Depression on Campus

Barry Lenson

Recent news stories highlight the fact that college students are depressed – sometimes severely.

At Cornell, a wave of six student suicides early in the 2009-2010 school year had university officials scrambling for answers. The campus police actually installed anti-suicide nets under the bridges that span the campus’s famous gorges, and posted campus police on them to discourage would-be jumpers.

Then last March, the problem of student depression made headlines again, when an outwardly happy-looking Yale student jumped off the Empire State Building to his death.

What’s going on? Why are students at leading institutions depressed, sometimes suicidal?

There are no easy answers. But Terrie Williams might have hit on the big causes, when she wrote these words for the Black Collegian Blog:

“Truth be told, college life is hard.  As much as we want to believe the experience to be the stereotypical wild, freewheeling, independent time of our lives, the reality is it's a lot of work—hard work.  Sometimes, the demands, anxiety, and responsibilities of pursuing higher education becomes too much to handle, easily plunging you into depression with no clue what to do about it.”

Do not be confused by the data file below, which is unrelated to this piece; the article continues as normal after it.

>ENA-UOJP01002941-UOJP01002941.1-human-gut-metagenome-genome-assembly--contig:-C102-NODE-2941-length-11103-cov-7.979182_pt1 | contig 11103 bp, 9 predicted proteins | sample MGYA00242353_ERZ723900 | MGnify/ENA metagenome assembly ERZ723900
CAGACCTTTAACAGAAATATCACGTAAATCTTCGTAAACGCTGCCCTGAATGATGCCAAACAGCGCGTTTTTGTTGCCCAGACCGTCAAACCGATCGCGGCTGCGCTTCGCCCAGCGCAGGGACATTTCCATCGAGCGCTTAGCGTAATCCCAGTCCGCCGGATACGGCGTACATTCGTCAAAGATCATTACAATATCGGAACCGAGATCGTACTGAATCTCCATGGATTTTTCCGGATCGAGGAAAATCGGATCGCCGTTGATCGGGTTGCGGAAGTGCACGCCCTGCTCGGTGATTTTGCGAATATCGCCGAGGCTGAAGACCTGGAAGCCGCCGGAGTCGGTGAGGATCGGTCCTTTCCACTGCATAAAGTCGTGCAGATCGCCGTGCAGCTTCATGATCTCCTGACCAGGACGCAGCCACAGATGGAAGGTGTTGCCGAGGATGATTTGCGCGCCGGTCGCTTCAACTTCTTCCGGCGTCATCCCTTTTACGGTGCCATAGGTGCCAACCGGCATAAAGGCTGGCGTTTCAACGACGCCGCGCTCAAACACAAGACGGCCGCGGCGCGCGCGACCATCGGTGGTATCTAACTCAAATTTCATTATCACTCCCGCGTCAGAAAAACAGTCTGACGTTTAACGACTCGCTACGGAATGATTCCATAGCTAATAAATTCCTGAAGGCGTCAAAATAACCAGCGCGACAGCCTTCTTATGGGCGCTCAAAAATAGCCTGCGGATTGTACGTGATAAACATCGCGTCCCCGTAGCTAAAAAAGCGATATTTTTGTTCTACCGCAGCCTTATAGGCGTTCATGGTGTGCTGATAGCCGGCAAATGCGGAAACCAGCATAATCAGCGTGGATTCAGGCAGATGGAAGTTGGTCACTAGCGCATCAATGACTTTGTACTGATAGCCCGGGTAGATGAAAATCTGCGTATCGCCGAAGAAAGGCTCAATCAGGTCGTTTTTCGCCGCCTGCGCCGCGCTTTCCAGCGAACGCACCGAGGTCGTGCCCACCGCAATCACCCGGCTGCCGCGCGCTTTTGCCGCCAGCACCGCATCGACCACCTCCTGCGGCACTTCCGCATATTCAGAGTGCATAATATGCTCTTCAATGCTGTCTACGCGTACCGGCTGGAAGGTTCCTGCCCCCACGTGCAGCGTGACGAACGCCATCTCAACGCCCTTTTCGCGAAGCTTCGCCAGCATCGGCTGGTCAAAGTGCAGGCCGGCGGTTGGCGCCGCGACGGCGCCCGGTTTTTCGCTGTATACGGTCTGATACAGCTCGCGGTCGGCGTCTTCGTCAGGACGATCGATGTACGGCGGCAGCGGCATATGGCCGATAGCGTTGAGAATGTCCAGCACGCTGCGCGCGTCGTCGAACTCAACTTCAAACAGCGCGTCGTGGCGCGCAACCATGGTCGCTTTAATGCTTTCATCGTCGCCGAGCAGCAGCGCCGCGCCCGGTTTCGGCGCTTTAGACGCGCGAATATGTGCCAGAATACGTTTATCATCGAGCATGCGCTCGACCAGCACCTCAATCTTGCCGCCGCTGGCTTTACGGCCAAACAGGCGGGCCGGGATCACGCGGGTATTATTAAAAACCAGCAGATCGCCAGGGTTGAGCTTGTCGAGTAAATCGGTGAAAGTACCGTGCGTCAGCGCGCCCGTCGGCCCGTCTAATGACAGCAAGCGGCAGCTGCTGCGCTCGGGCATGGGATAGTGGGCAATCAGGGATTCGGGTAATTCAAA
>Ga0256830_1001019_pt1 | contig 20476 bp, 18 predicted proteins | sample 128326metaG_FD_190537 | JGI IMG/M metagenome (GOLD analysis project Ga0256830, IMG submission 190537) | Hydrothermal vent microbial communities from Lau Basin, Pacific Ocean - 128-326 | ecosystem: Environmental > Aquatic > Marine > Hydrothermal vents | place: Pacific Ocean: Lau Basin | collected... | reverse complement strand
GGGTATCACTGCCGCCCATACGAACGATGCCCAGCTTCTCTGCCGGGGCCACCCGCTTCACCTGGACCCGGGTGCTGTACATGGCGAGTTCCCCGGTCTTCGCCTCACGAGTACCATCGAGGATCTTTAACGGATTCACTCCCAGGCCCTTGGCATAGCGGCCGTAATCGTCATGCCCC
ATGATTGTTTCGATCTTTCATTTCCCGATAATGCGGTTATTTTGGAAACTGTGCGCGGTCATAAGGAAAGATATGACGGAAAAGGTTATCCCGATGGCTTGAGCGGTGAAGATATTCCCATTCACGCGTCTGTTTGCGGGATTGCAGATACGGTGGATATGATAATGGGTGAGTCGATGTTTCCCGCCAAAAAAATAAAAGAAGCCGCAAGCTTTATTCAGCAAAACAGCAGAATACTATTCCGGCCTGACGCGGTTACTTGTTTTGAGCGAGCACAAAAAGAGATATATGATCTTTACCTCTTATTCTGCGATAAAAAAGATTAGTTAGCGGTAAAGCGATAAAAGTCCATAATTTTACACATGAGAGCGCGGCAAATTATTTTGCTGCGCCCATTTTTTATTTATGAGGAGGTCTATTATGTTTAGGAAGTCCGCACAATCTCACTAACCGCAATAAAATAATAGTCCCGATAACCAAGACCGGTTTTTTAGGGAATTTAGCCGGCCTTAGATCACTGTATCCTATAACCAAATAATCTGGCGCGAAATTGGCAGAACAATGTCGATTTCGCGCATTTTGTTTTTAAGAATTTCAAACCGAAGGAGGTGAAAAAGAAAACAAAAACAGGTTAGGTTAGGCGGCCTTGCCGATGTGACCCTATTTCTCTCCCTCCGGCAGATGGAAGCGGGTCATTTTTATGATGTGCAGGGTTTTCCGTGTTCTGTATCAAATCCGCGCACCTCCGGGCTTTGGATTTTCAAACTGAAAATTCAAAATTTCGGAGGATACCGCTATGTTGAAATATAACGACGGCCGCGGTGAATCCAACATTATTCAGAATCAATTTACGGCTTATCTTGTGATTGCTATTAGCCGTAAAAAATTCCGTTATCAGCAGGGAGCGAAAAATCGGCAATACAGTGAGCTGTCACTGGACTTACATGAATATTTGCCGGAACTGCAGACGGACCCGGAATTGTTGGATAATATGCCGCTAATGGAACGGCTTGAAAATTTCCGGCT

Here are some resources that Williams recommends to students who find themselves sinking into depression:

  • College transition programs
  • Counseling, psychiatric and psychological services
  • Dormitory director or assistant director
  • Student organizations that promote cultural, religious, racial, or social unity
  • A trusted professor or staff member
  • Advising staff including deans, counselors, and student activities coordinators
  • Mentors
  • Spiritual, religious, or inter-faith groups

“You don't have to pretend anymore,” Williams writes. “You don't have to maintain the façade of lies to yourself and others. As you move forward in your college studies and managing all your responsibilities, it will serve you well to remember to take good care of your inner self.  That begins with facing your feelings and doing something about it whenever you feel yourself sinking.  You have the power to remove your mask, to get the help you need to pick yourself up, and to allow your soul to breathe free.  Yes, college is hard and life has its challenges, but I have all the faith in the world that you will make it through the fire and emerge, degree in hand, as a whole, healthy individual ready to take on the world.”

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